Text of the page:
quote by Nikos Kazantzakis

I felt once more how simple and frugal a thing is happiness: a glass of wine, a roast chestnut, a wretched little brazier, the sound of the sea. Nothing else.

— Nikos Kazantzakis

Astonishing Crete quotations

In Old Europe and Ancient Crete, women were respected for their roles in the discovery of agriculture and for inventing the arts of weaving and pottery making.

How simple and frugal a thing is happiness.

Each of us is all the sums he has not counted: subtract us into the nakedness and night again, and you shall see begin in Crete four thousand years ago the love that ended yesterday in Texas.

Cicero, in his treatise concerning the Nature of the Gods, having said that three Jupiters were enumerated by theologians, adds that the third was of Crete, the son of Saturn, and that his tomb is shown in that island.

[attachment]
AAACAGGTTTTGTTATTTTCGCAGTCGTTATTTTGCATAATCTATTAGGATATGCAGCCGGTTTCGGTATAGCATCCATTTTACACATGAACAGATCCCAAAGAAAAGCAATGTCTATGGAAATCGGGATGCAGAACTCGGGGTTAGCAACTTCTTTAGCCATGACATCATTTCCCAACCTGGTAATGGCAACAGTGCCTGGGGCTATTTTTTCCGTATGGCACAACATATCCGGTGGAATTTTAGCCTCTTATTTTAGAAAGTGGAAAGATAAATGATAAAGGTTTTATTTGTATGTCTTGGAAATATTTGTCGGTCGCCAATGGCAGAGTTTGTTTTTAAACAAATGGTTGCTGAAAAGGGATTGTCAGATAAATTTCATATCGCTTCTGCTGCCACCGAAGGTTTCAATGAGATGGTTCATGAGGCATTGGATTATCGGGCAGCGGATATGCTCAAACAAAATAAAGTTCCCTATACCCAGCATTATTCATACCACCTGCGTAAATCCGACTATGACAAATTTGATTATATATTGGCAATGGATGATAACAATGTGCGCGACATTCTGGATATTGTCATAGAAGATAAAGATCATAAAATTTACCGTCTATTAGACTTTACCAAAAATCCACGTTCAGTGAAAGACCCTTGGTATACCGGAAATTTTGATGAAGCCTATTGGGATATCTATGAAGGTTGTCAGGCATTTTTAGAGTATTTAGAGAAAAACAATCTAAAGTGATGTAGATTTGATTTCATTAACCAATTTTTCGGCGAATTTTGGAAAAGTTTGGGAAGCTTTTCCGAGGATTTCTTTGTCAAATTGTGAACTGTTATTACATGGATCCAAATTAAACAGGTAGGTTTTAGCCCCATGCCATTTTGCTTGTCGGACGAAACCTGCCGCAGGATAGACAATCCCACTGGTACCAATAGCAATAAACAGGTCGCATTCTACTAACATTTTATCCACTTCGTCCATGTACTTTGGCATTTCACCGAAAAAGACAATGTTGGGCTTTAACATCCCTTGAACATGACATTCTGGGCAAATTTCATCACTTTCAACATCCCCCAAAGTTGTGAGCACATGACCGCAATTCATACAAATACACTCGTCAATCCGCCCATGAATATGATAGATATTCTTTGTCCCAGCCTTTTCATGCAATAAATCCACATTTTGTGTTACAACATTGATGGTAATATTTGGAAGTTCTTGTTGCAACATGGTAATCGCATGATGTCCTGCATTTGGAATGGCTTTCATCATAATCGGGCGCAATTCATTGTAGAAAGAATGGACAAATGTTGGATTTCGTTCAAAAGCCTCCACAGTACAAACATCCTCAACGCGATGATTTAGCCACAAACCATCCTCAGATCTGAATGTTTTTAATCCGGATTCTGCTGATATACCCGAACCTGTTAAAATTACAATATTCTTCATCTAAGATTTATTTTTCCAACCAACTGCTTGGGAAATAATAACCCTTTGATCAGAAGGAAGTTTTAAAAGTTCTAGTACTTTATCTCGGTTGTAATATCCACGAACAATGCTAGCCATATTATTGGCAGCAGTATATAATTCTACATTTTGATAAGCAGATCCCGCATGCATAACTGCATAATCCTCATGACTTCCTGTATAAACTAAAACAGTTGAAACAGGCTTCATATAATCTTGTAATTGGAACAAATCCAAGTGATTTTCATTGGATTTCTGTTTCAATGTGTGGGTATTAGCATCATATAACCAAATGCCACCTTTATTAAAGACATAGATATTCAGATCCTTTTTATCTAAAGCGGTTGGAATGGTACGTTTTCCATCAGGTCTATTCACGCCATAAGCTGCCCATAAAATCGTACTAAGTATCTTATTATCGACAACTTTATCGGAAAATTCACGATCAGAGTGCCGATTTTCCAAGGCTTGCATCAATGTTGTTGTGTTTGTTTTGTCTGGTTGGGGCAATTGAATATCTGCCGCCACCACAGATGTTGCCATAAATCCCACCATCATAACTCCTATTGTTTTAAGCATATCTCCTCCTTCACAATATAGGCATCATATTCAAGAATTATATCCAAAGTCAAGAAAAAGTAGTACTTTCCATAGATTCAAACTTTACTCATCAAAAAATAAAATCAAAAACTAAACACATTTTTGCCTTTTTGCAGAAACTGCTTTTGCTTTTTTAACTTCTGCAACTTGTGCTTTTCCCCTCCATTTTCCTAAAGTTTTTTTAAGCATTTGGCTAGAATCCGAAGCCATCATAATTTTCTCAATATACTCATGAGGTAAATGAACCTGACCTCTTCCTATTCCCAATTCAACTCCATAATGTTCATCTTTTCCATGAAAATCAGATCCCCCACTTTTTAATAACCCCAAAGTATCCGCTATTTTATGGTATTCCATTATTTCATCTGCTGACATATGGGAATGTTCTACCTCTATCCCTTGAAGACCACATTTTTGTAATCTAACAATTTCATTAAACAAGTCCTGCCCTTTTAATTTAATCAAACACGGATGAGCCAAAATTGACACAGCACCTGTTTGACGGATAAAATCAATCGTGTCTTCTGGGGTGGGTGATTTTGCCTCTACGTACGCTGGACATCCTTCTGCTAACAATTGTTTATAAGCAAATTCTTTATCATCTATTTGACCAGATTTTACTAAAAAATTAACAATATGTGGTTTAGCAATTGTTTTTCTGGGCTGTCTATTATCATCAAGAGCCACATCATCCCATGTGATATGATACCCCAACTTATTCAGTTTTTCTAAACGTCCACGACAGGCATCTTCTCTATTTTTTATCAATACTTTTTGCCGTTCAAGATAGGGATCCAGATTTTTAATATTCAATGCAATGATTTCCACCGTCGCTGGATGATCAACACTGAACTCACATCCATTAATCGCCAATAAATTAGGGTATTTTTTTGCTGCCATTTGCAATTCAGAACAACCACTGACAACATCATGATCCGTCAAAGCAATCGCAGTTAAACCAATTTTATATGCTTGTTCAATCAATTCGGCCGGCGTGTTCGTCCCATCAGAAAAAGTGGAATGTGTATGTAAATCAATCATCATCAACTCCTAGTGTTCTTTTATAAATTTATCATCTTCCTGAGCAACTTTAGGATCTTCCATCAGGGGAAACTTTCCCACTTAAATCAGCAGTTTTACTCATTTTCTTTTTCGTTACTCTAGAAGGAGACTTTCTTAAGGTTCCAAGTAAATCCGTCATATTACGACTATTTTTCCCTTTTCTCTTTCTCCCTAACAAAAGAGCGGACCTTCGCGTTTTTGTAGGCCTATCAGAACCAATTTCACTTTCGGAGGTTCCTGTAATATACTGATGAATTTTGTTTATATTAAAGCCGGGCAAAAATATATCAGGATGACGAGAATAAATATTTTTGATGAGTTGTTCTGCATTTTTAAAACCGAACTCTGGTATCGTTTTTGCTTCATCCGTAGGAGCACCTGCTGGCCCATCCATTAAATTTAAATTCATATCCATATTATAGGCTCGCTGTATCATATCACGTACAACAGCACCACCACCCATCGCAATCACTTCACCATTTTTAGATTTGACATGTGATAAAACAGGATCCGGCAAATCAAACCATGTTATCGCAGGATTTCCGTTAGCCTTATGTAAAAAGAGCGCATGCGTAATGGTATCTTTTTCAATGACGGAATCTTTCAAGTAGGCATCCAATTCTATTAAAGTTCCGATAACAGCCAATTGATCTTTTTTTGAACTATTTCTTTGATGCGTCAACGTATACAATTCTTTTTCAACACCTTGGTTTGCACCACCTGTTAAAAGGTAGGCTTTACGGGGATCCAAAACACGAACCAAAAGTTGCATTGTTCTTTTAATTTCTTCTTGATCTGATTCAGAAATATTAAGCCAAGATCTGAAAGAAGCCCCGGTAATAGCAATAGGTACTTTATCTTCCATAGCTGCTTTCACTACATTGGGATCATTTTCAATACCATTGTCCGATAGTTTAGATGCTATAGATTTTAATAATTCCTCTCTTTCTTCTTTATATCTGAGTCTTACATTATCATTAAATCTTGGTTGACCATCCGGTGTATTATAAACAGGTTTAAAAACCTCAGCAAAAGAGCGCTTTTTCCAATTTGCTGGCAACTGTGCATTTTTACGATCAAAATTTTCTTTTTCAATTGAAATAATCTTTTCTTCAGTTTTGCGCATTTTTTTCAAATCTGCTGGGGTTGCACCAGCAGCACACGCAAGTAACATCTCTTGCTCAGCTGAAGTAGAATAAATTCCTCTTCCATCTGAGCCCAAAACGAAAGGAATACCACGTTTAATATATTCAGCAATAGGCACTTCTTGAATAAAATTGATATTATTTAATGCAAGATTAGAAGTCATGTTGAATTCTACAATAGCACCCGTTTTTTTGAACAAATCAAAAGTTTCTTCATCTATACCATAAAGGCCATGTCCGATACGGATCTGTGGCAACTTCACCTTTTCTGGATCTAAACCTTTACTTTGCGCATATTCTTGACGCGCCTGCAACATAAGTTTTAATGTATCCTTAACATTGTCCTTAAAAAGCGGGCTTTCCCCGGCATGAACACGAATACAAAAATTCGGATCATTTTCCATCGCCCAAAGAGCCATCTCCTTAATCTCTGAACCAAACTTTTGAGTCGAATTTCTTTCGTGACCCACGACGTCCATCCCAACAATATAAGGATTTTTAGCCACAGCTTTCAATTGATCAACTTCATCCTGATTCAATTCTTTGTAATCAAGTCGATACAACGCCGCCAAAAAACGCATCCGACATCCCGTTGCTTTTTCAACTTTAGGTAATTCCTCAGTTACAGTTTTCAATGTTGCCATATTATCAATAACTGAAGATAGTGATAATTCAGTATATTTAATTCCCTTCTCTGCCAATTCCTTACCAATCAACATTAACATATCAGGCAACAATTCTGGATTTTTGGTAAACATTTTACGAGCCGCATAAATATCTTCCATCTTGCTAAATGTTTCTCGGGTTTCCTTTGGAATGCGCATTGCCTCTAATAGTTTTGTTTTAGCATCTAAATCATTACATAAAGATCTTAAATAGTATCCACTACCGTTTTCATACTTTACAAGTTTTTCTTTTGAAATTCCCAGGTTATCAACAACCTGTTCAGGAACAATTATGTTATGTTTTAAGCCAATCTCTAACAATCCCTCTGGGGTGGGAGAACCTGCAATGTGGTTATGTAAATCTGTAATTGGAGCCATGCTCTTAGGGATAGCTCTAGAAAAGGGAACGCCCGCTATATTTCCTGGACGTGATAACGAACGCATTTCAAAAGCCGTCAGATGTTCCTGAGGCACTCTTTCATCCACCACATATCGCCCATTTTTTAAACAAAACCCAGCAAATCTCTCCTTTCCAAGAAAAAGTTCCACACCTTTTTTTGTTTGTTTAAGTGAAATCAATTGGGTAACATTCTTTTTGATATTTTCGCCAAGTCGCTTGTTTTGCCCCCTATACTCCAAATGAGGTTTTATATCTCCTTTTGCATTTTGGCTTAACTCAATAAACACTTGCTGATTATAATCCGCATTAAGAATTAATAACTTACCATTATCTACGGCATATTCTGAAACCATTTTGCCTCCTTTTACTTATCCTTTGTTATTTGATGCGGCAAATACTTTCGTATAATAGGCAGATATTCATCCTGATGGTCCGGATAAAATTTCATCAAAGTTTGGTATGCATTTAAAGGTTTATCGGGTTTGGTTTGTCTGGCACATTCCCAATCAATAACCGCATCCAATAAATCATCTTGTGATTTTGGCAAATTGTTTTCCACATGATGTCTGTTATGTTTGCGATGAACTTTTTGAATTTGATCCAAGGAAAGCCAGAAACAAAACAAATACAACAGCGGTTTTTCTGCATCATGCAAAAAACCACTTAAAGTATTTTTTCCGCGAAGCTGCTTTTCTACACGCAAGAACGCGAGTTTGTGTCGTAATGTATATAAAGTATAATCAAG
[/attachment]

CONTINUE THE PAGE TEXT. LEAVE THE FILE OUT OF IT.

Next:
The Goddess of Old Europe and Ancient Crete represented the unity of life in nature, delight in the diversity of form, the powers of birth, death and regeneration.

I wonder if Socrates and Plato took a house on Crete during the summer.

The last western society to worship female powers was Minoan Crete.

And significantly, that fell and did not rise again.

The people of Crete unfortunately make more history than they can consume locally.

Surely in much talk there cannot choose but be much vanity.

Loquacity is the fistula of the mind,--ever-running and almost incurable, let every man, therefore, be a Phocion or Pythagorean, to speak briefly to the point or not at all; let him labor like them of Crete, to show more wit in his discourse than words, and not to pour out of his mouth a flood of the one, when he can hardly wring out of his brains a drop of the other.